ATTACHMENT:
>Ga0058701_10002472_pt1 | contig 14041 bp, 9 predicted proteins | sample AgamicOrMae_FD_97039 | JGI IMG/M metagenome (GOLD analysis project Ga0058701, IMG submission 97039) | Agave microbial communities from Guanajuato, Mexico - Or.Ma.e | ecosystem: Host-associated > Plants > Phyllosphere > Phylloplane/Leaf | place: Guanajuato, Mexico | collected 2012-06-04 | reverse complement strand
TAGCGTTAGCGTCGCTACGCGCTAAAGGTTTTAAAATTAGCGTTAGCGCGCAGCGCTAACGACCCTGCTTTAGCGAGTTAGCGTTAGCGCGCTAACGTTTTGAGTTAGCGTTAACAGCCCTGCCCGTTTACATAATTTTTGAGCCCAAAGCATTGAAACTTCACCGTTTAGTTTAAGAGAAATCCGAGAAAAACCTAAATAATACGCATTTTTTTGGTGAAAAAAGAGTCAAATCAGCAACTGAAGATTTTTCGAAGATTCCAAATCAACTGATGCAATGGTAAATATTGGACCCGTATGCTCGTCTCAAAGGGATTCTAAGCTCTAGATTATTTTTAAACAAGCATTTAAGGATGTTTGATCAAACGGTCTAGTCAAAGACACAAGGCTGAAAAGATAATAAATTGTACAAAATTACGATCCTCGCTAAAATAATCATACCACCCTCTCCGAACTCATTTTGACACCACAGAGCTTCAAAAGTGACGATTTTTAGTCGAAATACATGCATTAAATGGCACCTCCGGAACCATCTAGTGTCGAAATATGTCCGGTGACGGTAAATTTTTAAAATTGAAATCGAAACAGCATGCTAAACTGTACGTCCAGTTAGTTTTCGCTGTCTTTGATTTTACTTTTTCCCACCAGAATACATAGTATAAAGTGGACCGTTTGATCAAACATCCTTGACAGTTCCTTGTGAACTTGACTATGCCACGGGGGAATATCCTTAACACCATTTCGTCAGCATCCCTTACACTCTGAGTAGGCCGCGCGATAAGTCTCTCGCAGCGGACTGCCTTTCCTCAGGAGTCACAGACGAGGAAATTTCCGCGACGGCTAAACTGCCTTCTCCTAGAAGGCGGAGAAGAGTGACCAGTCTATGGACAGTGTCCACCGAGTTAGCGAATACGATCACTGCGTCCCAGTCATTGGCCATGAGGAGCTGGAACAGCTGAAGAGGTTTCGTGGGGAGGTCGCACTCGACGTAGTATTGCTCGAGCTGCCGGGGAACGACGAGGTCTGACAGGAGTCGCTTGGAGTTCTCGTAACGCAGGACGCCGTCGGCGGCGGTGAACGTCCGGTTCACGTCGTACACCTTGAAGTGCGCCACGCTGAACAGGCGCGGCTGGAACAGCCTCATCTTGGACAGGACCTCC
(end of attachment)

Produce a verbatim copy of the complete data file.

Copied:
>Ga0058701_10002472_pt1 | contig 14041 bp, 9 predicted proteins | sample AgamicOrMae_FD_97039 | JGI IMG/M metagenome (GOLD analysis project Ga0058701, IMG submission 97039) | Agave microbial communities from Guanajuato, Mexico - Or.Ma.e | ecosystem: Host-associated > Plants > Phyllosphere > Phylloplane/Leaf | place: Guanajuato, Mexico | collected 2012-06-04 | reverse complement strand
TAGCGTTAGCGTCGCTACGCGCTAAAGGTTTTAAAATTAGCGTTAGCGCGCAGCGCTAACGACCCTGCTTTAGCGAGTTAGCGTTAGCGCGCTAACGTTTTGAGTTAGCGTTAACAGCCCTGCCCGTTTACATAATTTTTGAGCCCAAAGCATTGAAACTTCACCGTTTAGTTTAAGAGAAATCCGAGAAAAACCTAAATAATACGCATTTTTTTGGTGAAAAAAGAGTCAAATCAGCAACTGAAGATTTTTCGAAGATTCCAAATCAACTGATGCAATGGTAAATATTGGACCCGTATGCTCGTCTCAAAGGGATTCTAAGCTCTAGATTATTTTTAAACAAGCATTTAAGGATGTTTGATCAAACGGTCTAGTCAAAGACACAAGGCTGAAAAGATAATAAATTGTACAAAATTACGATCCTCGCTAAAATAATCATACCACCCTCTCCGAACTCATTTTGACACCACAGAGCTTCAAAAGTGACGATTTTTAGTCGAAATACATGCATTAAATGGCACCTCCGGAACCATCTAGTGTCGAAATATGTCCGGTGACGGTAAATTTTTAAAATTGAAATCGAAACAGCATGCTAAACTGTACGTCCAGTTAGTTTTCGCTGTCTTTGATTTTACTTTTTCCCACCAGAATACATAGTATAAAGTGGACCGTTTGATCAAACATCCTTGACAGTTCCTTGTGAACTTGACTATGCCACGGGGGAATATCCTTAACACCATTTCGTCAGCATCCCTTACACTCTGAGTAGGCCGCGCGATAAGTCTCTCGCAGCGGACTGCCTTTCCTCAGGAGTCACAGACGAGGAAATTTCCGCGACGGCTAAACTGCCTTCTCCTAGAAGGCGGAGAAGAGTGACCAGTCTATGGACAGTGTCCACCGAGTTAGCGAATACGATCACTGCGTCCCAGTCATTGGCCATGAGGAGCTGGAACAGCTGAAGAGGTTTCGTGGGGAGGTCGCACTCGACGTAGTATTGCTCGAGCTGCCGGGGAACGACGAGGTCTGACAGGAGTCGCTTGGAGTTCTCGTAACGCAGGACGCCGTCGGCGGCGGTGAACGTCCGGTTCACGTCGTACACCTTGAAGTGCGCCACGCTGAACAGGCGCGGCTGGAACAGCCTCATCTTGGACAGGACCTCC